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Squeezing the Meta-Data out of an MPO file

by werner on January 6th, 2010

I bought myself a Fujifilm Finepix Real 3D W1 camera for christmas. 🙂

This camera shoots stereo pictures and stores them in a Multi-Picture (MPO) file.

Fuji did  a very fine job by standardizing and publishing the details of this format with the Japanese Camera & Imaging Products association (CIPA).

MPO files created by my camera consist of two concatenated JFIF streams. The meta-data is stored in TIFF Image File Directories (IFD) within APP1- and APP2-segments of the JFIF data streams.

The meta-data consists of Exif data sets and Multi-Picture Format (MPF) data sets.   Exif provides information about the camera settings and the picture taking conditions. The MPF data set is crucial for interpreting the contents of the MPO file. It tells as how the images in the file are related to each other.

Not all important meta data for viewing stereo images is stored in the MPF data set though. Some additional data is provided by the Fujifilm MakerNote of the second image.

The important parts of the MPF data for stereo image viewing are:

  • Number of images. Tells us how many images are in the MPO file (2 for a stereo image).
  • MP Entry Information. Contains information about each image in the MPO file. Such as MP Type Code which is set to  MultiFrameDisparityImage for a stereo image.
  • Convergence Angle. Is the angle formed by the line of sights between the base viewpoint and the current viewpoint. On the Fujifilm camera, the left eye is the base viewpoint and the right eye has a convergence angle of 2.2 degrees.
  • Baseline Length. The distance between the two camera eyes. This is 7.7 cm on the Fujfilm camera. The average human eye distance is around 6.3 cm.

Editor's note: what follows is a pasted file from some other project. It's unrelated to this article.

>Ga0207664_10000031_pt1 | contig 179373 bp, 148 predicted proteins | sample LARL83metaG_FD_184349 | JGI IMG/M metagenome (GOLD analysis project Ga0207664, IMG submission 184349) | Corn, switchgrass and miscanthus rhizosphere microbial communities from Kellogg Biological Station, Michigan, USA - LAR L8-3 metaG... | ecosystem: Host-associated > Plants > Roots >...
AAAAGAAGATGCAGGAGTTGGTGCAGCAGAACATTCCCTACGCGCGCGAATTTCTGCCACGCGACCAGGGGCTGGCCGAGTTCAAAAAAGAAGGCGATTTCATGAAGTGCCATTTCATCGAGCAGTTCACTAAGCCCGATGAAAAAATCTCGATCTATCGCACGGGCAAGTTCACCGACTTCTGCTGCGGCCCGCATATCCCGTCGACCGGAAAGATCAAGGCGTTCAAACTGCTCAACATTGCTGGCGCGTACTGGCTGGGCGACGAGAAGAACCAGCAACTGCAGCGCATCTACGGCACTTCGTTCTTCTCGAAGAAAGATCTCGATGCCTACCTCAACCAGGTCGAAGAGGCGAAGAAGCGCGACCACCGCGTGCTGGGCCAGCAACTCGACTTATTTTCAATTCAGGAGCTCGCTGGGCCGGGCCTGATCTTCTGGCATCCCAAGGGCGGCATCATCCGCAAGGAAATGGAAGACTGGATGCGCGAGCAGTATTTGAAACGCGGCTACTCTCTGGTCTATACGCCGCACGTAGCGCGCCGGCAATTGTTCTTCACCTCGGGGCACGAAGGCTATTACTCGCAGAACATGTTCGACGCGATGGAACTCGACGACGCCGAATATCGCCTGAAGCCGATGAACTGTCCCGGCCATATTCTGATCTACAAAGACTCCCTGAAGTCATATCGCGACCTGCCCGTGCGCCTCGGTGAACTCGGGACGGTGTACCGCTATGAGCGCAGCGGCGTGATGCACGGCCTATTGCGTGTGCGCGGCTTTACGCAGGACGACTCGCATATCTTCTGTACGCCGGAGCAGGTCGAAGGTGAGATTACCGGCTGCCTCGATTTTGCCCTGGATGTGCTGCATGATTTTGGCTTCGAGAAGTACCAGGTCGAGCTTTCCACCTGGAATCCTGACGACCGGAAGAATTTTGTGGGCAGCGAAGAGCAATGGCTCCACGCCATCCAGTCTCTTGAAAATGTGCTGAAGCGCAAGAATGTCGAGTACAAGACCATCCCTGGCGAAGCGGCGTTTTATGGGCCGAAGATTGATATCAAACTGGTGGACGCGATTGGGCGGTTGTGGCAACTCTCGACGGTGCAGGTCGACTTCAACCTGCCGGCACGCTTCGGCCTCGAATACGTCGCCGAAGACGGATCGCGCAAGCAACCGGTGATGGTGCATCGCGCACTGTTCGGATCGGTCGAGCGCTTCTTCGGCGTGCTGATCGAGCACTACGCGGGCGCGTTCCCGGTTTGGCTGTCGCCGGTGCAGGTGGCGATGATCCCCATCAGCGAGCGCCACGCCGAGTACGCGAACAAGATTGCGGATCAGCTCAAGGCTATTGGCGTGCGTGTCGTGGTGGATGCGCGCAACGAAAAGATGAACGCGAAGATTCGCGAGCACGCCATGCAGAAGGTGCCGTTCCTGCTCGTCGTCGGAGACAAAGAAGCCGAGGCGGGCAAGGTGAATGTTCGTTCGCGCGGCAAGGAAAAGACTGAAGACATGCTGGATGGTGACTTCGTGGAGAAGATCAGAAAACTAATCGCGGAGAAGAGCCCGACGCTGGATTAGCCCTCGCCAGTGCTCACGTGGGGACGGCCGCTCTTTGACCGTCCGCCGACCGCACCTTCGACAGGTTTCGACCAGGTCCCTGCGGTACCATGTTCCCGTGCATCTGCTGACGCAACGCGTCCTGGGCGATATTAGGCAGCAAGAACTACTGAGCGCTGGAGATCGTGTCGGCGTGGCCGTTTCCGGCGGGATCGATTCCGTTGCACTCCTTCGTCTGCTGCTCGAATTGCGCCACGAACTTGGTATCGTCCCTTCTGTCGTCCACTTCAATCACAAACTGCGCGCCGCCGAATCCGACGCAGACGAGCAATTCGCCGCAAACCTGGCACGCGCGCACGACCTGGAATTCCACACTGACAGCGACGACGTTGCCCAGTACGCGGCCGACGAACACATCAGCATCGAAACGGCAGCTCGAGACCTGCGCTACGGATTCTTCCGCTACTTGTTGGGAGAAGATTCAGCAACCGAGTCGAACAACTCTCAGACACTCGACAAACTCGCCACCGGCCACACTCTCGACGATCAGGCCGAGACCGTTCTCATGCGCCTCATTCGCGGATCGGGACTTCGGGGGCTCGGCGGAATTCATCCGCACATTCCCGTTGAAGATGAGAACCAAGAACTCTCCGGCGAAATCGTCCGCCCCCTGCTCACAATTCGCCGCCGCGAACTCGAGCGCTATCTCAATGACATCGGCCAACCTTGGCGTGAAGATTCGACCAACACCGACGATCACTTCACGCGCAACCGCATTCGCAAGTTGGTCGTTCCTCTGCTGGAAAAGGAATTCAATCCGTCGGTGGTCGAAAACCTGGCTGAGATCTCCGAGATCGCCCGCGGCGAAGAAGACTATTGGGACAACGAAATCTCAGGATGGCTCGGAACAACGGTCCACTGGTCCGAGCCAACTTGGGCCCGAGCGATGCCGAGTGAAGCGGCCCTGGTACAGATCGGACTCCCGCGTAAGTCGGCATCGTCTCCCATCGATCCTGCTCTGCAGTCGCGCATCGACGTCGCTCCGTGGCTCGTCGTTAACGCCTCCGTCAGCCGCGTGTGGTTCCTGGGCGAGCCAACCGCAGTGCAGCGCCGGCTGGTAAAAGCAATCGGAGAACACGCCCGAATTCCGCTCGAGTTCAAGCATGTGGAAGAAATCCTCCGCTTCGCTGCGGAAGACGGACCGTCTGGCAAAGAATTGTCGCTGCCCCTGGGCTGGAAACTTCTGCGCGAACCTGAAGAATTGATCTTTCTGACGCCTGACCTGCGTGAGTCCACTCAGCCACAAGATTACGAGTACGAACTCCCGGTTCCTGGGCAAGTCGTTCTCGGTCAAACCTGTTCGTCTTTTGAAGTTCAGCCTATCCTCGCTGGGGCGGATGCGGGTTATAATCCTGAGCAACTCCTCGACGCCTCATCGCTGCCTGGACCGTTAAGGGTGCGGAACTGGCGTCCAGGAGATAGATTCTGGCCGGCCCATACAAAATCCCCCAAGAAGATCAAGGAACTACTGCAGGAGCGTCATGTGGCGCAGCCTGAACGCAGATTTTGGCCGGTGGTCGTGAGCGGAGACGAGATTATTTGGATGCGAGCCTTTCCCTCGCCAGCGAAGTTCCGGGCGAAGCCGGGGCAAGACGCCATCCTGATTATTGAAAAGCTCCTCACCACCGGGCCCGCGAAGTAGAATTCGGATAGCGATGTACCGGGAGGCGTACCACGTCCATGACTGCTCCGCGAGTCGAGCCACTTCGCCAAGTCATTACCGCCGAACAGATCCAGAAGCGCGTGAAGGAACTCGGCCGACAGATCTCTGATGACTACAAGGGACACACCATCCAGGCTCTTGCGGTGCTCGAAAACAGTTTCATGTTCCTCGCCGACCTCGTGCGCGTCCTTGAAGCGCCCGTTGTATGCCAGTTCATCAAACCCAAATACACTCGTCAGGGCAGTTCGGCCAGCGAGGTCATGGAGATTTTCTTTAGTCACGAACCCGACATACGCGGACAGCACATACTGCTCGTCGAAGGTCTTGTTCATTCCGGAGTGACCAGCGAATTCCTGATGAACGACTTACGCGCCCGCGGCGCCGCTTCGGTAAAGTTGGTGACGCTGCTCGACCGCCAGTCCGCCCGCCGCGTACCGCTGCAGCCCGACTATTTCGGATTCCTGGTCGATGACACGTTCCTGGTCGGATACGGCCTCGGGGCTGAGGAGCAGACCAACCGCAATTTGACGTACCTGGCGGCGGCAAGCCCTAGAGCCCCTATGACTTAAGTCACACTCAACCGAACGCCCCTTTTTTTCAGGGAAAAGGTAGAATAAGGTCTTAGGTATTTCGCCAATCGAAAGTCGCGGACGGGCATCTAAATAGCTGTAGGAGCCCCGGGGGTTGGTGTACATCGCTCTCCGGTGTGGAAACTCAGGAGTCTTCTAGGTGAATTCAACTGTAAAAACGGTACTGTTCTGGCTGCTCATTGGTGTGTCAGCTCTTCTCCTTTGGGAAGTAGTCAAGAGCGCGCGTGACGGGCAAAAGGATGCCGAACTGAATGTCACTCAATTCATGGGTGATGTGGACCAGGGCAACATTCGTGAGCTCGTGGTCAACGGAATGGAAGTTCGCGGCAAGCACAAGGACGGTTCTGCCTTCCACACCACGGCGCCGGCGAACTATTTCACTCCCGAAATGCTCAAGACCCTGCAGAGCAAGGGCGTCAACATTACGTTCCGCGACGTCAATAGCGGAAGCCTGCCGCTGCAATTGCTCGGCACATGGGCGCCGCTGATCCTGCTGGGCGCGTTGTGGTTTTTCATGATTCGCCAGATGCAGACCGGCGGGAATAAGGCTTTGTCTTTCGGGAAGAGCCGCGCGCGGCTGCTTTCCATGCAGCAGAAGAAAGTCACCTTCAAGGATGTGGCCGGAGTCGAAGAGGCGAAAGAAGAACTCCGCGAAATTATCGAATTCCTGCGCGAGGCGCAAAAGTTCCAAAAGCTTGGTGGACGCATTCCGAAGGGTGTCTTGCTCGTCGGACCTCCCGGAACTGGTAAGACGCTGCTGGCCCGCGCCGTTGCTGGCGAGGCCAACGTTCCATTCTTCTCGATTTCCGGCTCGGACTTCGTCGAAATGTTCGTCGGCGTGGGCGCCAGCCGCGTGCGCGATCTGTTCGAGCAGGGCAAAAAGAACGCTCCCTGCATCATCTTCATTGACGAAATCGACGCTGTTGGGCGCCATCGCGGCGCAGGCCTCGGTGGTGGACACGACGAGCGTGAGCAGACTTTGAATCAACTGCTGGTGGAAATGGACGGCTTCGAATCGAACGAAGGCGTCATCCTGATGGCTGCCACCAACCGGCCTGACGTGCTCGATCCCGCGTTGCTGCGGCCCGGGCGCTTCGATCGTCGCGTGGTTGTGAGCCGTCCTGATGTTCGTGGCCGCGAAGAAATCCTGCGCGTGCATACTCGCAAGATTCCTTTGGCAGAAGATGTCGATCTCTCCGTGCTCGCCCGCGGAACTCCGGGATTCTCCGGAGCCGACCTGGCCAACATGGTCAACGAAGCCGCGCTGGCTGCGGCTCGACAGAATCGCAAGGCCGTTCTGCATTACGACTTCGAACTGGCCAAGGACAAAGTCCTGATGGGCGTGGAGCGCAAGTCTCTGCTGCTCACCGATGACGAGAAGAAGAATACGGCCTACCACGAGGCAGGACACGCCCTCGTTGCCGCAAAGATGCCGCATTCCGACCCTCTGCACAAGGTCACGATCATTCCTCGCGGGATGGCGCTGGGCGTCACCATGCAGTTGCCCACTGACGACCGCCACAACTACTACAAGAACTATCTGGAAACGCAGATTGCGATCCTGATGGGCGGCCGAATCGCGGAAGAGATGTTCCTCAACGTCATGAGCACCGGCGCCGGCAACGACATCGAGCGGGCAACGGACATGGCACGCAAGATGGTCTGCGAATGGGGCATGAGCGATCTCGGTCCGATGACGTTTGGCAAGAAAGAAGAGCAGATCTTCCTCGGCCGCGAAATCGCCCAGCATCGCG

Important meta data for stereo image viewing stored in the Fujifilm MakerNote of the second image:

  • Parallax. Controls the horizontal overlap of the two images. This is used to adjust the 3D effect of an image displayed on the monitor on the back of the camera. The value stored in the MakerNote is -2 times the value displayed by the camera.

The picture below shows how I worked my way through the file format. In the window at the top you can see a stereo picture I shot with the camera. The second window shows a binary representation of the Exif data. The Exif IFD is marked in yellow and green. The window below shows the parsed structures of the IFD. The fourth window shows the parsed information from the MPF data set. The MPTypeCode states that I shot a Multi-Frame Disparity Image, which is – well – the technical term for a stereo image.

Exif-Data shown in MultiShow

I have integrated the code into MultiShow. If you have MPO files of your own, you can use it to inspect their meta-data.

Now, what is left to do, is shooting more pictures, and trying to make something useful with all this data…

Update 2010-7-7: Added information about the important bits of data for stereo viewing.

From → Image & Video, Java

  1. Bill Costa permalink

    Werner — thank you for adding the MPO features to your MultiShow application. I am impressed with the native look-and-feel of your application on the Mac; I wouldn’t have guessed that was possible using Java. Guess I should look more closely at Java since I’m basically opposed to creating applications that run on only one platform, but I still don’t want to give up the native goodness of the host UI.

  2. Hi Bill,

    Thank you for your kind words about MultiShow.
    You may also want to take a look at my CubeTwister application, which uses more Mac-specific user interface components than MultiShow.

    Both applications are written in Java and make use of the following Mac-specific libraries and tools:

    – Apple JAR bundler
    – Apple Java Extensions (EAWT)
    – Quaqua Look and Feel (written by myself)
    – JHotDraw 7 application framework (also made by me)

    I believe Java is a very good option for cross-platform applications, if one is ready to invest some extra work into platform-integration. Of course, Java is not the only good solution. Qt and Flex are good solutions too.

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